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We are in a process to expose some data (not sensitive) via REST APIs. Our API consumer requested the same using only API Key authentication. No Mutual Authentication TLS, no OAuth but plain simple API Key based authentication.

I would like to get some inputs to understand what are the different precautions we should consider to host such APIs as provider.

Consumer have their interface exposed as browser based client (web page) & they would like to call the APIs directly from client side browser app (not from web server). I heard it is existing pattern & if data is not sensitive it can be supported. But I like to make sure that all possible precautions from security perspective has been taken.

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    an API is just a funny-looking webpage, same rules and considerations apply. – dandavis Mar 18 '18 at 12:41
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    If the data is not sensitive, why are you authenticating the client at all? Just put it up without authentication, return Access-Control-Allow-Origin: * in response to any CORS request (so web browsers can request the information from arbitrary pages without running into same-origin policy), and call it a day. That is, of course, assuming that the data is truly not sensitive (i.e., completely public, not specific to any user or in any way private). – CBHacking Mar 13 '19 at 21:42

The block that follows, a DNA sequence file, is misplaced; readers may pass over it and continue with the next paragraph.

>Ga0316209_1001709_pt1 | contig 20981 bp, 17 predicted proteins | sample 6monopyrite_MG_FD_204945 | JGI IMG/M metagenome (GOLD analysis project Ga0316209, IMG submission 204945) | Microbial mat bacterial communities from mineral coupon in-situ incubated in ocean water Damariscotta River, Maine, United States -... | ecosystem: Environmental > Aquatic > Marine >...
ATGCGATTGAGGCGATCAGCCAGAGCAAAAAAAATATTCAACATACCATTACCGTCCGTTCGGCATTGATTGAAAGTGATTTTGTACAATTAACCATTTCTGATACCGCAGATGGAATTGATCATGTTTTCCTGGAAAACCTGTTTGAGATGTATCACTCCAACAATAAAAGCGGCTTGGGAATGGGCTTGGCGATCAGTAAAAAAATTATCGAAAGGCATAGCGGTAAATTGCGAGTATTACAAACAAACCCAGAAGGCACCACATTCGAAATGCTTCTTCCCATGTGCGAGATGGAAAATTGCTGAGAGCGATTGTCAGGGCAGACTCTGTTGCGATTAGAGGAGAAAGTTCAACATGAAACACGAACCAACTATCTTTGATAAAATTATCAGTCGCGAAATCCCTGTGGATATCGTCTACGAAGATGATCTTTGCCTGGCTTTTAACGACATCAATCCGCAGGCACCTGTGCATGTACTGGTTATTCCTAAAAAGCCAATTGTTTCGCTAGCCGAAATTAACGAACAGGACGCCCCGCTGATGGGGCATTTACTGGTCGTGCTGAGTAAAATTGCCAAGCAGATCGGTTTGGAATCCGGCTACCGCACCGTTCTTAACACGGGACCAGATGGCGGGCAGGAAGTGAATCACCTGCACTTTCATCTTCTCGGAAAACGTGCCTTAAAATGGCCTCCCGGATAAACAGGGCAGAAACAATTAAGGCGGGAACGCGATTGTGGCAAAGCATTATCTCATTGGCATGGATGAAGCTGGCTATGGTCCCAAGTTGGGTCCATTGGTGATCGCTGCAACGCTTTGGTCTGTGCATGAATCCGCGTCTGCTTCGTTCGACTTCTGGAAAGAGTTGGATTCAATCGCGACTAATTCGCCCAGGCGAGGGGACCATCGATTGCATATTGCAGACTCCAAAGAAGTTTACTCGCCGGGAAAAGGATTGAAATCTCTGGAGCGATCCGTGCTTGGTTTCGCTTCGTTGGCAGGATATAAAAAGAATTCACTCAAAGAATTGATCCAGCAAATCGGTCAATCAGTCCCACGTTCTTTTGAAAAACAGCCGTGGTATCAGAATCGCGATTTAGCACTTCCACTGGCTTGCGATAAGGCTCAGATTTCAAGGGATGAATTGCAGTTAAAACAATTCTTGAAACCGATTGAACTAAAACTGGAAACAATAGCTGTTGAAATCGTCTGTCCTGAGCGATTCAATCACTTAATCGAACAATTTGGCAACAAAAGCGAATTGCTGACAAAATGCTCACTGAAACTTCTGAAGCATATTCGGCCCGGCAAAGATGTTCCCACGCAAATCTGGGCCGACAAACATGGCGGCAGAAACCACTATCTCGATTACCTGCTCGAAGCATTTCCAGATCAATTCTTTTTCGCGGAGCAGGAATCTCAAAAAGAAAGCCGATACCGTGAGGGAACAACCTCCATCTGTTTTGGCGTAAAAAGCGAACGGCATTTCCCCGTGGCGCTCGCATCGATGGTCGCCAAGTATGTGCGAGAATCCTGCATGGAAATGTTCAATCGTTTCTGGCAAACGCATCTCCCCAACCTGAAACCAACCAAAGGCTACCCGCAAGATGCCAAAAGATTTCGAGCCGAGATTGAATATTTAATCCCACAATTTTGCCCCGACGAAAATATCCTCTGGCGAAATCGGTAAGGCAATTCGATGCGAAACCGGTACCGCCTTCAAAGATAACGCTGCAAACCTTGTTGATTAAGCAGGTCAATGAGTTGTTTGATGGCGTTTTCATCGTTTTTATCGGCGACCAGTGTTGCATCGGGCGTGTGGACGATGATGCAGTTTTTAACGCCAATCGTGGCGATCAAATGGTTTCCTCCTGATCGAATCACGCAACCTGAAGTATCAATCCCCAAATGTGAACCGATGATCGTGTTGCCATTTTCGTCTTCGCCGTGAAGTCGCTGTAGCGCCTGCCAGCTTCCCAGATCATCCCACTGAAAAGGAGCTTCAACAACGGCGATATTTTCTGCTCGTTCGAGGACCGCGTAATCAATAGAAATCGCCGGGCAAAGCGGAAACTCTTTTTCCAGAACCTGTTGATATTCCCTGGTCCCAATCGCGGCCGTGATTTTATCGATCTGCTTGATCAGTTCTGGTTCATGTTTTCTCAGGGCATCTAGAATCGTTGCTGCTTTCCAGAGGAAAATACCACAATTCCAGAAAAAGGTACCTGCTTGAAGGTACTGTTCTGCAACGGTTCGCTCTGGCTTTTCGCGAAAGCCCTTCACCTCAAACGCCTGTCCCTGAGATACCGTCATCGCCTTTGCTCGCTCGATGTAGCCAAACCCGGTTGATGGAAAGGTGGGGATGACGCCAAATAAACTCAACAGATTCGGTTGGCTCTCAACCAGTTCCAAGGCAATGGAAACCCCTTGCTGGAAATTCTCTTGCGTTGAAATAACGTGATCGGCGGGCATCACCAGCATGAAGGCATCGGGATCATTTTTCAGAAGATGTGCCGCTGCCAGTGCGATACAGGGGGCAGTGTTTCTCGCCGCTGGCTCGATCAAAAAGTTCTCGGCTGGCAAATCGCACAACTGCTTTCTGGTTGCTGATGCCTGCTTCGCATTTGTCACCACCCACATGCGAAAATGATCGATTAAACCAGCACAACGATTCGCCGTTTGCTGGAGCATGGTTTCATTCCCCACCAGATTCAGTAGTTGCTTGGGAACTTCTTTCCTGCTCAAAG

• I'm not totally clear what the question is. First, I would recommend looking over the OWASP API Security top 10. Secondly, CORS would help increase the security of key based auth. – nickdew Apr 6 '20 at 23:33
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Handing out some random string as API key is possible, but this does not allow you to enforce any fine-grained access policies. If you want to prepare for more fine-grained access policies, then you might hand out a signed JSON Web Token (JWT).

From your customer's perspective, a JWT can be simply added to an HTTP header.

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In the case where you host a multi-tenant SaaS app and the customers truly own their data and access to it, API keys make a lot of sense. Octopus Deploy is a great example of such an app. Here are some best practices.

  1. Allow each customer to create one or more API keys within their tenant.
  2. Force each customer to rotate their API keys by enforcing an expiration date.
  3. Tie each API key to a real user for auditing/logging.
  4. Each API key, by being tied to a user, should also be subject to role-based access (RBAC) controls so that you can create granular API keys for different purposes (reporting, administration, e.g.) while still maintaining least privilege.

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